Author: Eric Vespe
Writer’s Potential: 5
A young man forced to stay at a rest home for the elderly discovers a sinister presence is killing the residents.
ALMA (80s) wanders a rural highway during a powerful rainstorm. CHAPLIN (40s) and ROBERTS (30s) arrive to pick her up, but she puts up a fight, biting Roberts, who knocks her unconscious with a powerful fist. They return Alma to Everbrook Home, a long, one-story building built into a hillside. EMILY NAVIT (30s), the nurse, comes outside to greet them. Roberts, angry about getting bit, refuses to help—until the owner, GARY (50s), appears. Navit checks Alma to make sure there’s nothing terribly wrong with her. An ambulance arrives to drop off BEN (20s), an unconscious burn victim. Suddenly, glass shatters in Alma’s room. Navit rushes to check on her and find Chaplin has been killed by the flying glass. Alma is cut and bleeding. Slowly, Ben wakes up. His roommate, BEN (70s), is a friendly ex-Marine. Navit introduces herself and tends to Ben. He can’t walk and will have to stay at Everbrook until he fully recuperates. Gus wants Ben to be sent away, but it’s not an option. Navit and Gary clean out Chaplin’s office. Gary tells her he has “pressing business” and needs her to handle the day-to-day. Navit, who has a son, is not enthusiastic.
Gary does rounds, introducing the other relevant patients: ERNEST, an angry, foul-mouthed man; and GERTIE, a frail, dementia-suffering woman obsessed with creepy ceramic dolls. That night, Ben notices a violent tugging at the edge of his bed. It’s a clawed, blackened arm that seems to be coming from the floor. Gus, who seems to know what’s happening, orders Ben to look at him. He says calm, kind words to distract Ben from the arm, which goes away. Ben demands to know what it is, but Gus won’t discuss it until the morning. The next day, Gus and HOWARD (70s, kindly) discuss things with Ben. Gus and Howard have decided that the rest home is creating different tormenters for each the patients, because it wants them either scared or crazy. None of the staff wants to believe this is true. They rule the “home”‘s attacks as suicides. They almost convinced Chaplin, which is why the home killed him. Ben thinks someone might listen to him, but Gus isn’t so sure he’ll make it out of the home alive.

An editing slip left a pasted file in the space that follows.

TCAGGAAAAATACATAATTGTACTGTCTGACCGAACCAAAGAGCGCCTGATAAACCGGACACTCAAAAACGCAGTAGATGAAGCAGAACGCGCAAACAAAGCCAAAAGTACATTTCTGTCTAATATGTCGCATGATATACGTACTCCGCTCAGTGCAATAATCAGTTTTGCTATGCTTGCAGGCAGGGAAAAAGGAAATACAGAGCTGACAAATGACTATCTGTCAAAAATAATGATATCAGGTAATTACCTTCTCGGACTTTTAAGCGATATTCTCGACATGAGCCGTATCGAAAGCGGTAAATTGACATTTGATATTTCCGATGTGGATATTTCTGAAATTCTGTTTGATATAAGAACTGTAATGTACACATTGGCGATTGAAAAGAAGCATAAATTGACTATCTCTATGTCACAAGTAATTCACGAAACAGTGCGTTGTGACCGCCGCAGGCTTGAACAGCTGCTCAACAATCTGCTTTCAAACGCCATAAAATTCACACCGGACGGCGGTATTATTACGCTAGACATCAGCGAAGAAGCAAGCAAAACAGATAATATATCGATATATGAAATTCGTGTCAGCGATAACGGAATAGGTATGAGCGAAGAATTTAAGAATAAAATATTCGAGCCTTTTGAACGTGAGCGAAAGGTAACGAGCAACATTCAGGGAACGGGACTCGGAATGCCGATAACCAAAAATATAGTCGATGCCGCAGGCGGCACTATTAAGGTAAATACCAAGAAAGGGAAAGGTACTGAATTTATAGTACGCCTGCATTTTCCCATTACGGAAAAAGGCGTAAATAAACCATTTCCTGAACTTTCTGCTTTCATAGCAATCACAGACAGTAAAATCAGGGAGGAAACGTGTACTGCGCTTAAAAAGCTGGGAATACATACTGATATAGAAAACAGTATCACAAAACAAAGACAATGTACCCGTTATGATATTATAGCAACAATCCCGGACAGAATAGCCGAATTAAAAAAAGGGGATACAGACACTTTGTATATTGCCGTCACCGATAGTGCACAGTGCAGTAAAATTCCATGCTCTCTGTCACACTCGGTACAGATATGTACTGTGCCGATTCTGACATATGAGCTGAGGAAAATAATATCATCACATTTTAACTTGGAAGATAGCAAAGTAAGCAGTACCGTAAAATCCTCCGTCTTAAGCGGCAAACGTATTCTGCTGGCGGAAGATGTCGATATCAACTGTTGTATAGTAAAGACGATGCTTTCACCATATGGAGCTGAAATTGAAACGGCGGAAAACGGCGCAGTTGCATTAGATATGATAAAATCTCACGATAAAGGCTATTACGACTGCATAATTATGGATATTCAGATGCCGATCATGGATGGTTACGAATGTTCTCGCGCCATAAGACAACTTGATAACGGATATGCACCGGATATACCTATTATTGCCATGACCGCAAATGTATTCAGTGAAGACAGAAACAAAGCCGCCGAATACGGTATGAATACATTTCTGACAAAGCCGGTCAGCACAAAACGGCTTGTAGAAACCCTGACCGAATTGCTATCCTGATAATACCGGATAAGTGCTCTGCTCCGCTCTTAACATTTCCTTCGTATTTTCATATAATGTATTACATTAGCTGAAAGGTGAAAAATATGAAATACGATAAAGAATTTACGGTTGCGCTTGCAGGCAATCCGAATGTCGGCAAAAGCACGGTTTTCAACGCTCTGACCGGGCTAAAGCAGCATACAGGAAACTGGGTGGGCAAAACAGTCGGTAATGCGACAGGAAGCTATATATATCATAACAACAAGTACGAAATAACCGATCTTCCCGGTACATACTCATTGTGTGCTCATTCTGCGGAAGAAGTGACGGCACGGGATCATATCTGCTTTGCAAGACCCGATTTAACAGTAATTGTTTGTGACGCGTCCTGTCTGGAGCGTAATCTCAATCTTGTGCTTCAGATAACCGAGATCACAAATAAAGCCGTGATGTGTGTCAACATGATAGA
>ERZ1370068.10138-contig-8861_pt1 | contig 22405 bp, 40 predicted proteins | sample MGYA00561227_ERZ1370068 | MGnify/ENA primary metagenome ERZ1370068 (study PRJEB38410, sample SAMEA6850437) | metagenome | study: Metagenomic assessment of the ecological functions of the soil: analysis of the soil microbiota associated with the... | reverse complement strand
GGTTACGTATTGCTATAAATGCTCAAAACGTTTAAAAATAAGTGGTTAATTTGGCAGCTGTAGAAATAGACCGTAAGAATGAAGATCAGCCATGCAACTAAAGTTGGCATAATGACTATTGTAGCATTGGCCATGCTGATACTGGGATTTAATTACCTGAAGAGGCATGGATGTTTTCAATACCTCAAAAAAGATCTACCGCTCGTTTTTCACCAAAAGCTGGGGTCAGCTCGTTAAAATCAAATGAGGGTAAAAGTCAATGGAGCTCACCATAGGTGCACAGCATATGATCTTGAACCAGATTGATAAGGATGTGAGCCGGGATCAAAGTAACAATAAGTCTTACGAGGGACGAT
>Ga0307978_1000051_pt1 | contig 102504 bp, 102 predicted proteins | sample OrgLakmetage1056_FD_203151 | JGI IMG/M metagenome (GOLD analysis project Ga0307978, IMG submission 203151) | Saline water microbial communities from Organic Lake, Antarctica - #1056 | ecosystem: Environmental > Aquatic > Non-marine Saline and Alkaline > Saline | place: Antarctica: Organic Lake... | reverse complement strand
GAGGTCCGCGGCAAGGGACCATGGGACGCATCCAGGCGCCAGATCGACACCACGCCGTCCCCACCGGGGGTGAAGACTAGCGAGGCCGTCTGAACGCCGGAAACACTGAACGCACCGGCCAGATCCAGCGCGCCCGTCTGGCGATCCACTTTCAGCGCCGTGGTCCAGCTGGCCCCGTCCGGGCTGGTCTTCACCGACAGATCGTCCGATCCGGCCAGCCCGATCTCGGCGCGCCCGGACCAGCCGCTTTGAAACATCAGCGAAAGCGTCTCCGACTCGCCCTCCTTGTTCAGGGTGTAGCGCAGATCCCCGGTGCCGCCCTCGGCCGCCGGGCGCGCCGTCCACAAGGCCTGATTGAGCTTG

Navit brings her son, OTIS, to the hospital while she has to run things. He has muscular dystrophy and is aware that something’s wrong at the home, but nobody believes him. That night, the creature attacks Ben and Gus’s room again. It kills Gus. Ben is still too weak and pained to stop it, but he gives it a good try. Unfortunately, it results in him lying comatose for two weeks. However, his actions have endeared him to the other elders, who come and sit with him while he’s unconscious. When he wakes, Navit subtly accuses Ben of killing Gus. Ben tries to convince her there’s something haunting the home, but she refuses to believe it, thinking he’s too drugged and delirious to know what he’s talking about. Still, Ben is so sincere, it causes her to question Gertie, the craziest of the patients. Gertie cryptically and creepily explains that the home wasn’t good to Gus because he didn’t like it, but she likes it, so it treats her fine. In the recovery room, Ben stares out at a cemetery. Howard chuckles about the view. Howard explains that the home used to be a tuberculosis hospital for children, and that if children died, they set up tubes to dump the children into, which led straight into an incinerator. If the family had money, they’d bury the children in the cemetery.